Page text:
Our day at the Expo started with a visit to the Graco booth. Graco has added some really exciting new products lately — namely the 4Ever and the Milestone. We couldn’t wait to see what they had to show us!
On a personal note, I (Liz. Hello, friends!!) have been reviewing the Graco Milestone. We’ll be publishing our review as part of next week’s CPS week so stay tuned for that. Spoiler: in just a few weeks, the Milestone has become a highly valued member of our car seat collection so the chance to talk at length with the engineer behind it was an experience I won’t forget.
Our tour started with the rear facing only seats. The big news here is that the Classic Connect line is going away and the Click Connect line will remain. The entry seat, the SnugRide Click Connect 30 has 5″ lowest harness slots, which would likely fit newborns well. It still features a rear adjust harness, which we’re not huge fans of, but for a lower price, it’s great to have an option that would work for the tiniest passengers. The SnugRide Click Connect 30 Frontadjust model features a new recline adjustment base that’s not attached to the seat. While this piece will help with achieving the proper recline angle, we worry that since it’s not attached, it could easily be misplaced when not in use. Graco did say that caregivers could call for a replacement should that occur.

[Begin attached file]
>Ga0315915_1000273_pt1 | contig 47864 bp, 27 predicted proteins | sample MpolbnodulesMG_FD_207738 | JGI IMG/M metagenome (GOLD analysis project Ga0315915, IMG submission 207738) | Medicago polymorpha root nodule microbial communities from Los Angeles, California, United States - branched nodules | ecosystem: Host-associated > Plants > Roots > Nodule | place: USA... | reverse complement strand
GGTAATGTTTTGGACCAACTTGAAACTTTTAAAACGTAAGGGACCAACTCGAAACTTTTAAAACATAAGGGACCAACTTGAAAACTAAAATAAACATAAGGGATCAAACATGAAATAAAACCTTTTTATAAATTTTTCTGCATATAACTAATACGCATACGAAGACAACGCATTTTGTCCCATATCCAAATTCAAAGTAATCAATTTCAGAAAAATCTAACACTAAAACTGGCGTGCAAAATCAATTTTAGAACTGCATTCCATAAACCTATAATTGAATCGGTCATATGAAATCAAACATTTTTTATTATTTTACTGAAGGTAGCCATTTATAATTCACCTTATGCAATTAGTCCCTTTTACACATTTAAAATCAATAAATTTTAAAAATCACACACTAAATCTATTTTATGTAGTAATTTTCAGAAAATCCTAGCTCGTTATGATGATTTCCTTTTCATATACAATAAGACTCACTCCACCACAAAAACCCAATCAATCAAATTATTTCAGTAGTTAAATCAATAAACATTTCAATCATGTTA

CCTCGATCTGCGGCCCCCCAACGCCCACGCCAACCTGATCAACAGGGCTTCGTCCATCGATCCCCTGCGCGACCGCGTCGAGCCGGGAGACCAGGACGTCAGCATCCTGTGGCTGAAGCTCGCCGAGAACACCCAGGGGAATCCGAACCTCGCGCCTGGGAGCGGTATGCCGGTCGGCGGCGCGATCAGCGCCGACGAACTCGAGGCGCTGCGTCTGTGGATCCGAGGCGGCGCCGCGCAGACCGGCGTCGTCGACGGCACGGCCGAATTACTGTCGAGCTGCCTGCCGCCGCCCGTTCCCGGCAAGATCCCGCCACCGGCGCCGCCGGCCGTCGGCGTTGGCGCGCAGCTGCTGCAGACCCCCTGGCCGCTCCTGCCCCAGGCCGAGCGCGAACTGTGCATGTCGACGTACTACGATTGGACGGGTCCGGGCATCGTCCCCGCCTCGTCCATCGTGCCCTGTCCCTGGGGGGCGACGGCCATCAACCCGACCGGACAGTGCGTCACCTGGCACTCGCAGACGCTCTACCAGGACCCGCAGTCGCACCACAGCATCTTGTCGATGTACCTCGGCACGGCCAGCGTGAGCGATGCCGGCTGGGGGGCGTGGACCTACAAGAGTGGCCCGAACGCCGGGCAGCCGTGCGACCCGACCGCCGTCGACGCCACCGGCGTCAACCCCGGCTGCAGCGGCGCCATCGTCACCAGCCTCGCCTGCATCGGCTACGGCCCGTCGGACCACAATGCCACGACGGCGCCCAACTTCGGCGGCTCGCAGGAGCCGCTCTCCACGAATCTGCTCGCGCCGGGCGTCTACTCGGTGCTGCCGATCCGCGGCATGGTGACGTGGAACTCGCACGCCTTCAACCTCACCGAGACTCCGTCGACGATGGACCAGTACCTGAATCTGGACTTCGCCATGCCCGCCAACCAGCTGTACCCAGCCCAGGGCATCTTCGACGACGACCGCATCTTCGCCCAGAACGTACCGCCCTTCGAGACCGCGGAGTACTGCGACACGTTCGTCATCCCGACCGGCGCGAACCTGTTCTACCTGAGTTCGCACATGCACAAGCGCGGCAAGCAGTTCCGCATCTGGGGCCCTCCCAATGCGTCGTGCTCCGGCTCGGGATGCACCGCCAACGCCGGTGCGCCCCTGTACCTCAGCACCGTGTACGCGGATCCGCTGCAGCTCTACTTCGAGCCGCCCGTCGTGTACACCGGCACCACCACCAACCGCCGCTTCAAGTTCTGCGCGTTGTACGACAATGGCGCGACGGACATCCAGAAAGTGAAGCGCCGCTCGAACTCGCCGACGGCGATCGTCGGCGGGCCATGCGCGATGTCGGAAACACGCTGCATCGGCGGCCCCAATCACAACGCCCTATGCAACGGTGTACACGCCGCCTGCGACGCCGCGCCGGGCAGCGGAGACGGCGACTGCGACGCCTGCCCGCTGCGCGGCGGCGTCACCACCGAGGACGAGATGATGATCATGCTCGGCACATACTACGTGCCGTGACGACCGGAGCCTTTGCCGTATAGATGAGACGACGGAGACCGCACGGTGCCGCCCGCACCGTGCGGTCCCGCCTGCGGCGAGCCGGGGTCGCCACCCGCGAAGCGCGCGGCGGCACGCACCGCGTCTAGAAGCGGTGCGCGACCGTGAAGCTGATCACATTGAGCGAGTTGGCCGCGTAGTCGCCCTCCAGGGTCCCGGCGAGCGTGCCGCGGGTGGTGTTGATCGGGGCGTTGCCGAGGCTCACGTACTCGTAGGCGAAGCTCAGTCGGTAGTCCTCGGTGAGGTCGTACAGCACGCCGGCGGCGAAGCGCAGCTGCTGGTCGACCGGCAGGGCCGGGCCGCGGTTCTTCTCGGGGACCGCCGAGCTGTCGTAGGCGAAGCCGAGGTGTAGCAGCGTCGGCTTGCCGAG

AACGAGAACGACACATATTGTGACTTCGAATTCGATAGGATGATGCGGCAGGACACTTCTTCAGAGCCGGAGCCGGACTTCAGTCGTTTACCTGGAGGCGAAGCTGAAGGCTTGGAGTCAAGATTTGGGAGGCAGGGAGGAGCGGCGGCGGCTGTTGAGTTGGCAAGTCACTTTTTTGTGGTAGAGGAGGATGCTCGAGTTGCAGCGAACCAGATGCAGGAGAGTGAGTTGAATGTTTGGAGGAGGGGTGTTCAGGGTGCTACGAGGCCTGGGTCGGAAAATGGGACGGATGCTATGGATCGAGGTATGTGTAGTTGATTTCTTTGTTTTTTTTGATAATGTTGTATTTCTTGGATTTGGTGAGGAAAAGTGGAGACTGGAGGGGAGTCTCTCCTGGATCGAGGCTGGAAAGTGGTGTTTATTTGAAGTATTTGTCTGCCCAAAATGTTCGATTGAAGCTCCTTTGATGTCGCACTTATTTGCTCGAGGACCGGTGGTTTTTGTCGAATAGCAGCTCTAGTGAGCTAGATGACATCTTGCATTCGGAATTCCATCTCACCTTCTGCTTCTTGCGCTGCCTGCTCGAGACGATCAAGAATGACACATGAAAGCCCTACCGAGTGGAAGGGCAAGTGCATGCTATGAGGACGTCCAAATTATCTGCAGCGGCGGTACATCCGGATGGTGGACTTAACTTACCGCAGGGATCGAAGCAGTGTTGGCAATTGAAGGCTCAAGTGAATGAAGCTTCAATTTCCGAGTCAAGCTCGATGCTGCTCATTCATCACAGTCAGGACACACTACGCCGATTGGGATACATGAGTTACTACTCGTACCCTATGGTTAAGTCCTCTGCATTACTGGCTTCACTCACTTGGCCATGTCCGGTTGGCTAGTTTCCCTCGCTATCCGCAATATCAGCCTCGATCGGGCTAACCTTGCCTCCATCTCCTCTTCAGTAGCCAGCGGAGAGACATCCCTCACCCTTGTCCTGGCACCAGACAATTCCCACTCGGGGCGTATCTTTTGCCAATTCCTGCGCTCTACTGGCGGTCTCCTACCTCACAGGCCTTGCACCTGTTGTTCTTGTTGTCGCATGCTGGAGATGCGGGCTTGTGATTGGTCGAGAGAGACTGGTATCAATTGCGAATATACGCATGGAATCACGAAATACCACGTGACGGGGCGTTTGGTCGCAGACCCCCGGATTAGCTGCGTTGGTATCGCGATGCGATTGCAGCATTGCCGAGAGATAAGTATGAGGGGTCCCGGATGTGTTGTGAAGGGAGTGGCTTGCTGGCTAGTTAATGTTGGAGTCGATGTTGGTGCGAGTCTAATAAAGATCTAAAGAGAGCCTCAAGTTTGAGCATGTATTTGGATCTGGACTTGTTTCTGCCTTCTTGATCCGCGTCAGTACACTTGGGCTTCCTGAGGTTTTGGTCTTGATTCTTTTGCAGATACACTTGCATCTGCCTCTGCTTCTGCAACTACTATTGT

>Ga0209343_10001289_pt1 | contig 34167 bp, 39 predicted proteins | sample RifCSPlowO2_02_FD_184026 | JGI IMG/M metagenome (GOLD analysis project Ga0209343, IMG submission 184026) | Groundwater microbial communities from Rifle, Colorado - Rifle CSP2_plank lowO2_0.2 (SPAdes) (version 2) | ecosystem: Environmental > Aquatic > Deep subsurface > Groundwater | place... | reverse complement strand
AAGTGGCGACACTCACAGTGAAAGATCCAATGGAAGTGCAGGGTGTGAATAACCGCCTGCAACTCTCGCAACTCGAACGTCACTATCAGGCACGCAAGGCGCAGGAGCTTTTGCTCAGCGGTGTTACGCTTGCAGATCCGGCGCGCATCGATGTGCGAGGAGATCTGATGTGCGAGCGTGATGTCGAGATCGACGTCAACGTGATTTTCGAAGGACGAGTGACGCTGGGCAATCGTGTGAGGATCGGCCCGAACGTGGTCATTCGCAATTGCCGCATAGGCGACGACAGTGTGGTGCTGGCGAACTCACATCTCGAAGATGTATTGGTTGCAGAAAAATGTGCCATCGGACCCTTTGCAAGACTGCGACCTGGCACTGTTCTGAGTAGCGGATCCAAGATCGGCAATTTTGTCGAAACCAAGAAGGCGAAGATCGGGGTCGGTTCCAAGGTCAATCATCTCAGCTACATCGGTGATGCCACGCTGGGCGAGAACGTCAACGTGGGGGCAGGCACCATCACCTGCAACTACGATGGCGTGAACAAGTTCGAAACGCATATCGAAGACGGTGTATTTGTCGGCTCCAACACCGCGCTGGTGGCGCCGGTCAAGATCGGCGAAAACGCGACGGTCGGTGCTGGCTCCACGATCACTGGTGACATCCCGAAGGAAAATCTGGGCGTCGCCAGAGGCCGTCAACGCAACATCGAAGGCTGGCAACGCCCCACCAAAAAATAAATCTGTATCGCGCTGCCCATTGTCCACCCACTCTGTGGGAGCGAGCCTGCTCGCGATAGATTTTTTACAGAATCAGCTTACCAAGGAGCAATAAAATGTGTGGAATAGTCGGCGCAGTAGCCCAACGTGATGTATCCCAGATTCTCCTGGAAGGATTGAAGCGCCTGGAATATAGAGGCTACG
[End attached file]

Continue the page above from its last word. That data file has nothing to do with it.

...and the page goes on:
In other news, Click Connect bases are now interchangeable so caregivers wanting some of the features found on a higher end base can use that base with a lower end model, or caregivers wanting a more economical extra base can purchase the less featured model for use with the higher end seats. Note: this doesn’t change the limits of a particular seat, but offers a new level of flexibility.
We moved on to the convertible seats. The big news here is the MyRide will only have one lower anchor strap and the addition of a bar on the side of the seat that connects it to the seat. While this seems like a small thing, it’s kind of big deal. Why? Because it’s one more way to make the seat easier to use — the anchor straps remain fixed to the seat so they can’t be misplaced — and it lowers the price by about $20!
Another small, yet huge, thing that Graco has done is to make the lower anchor straps on the convertibles *just* long enough to reach each belt path. This is by design — it is physically impossible to use the lower anchor for the wrong belt path. It’s just one more thing that Graco is doing to eliminate misuse and keep our Littles safe.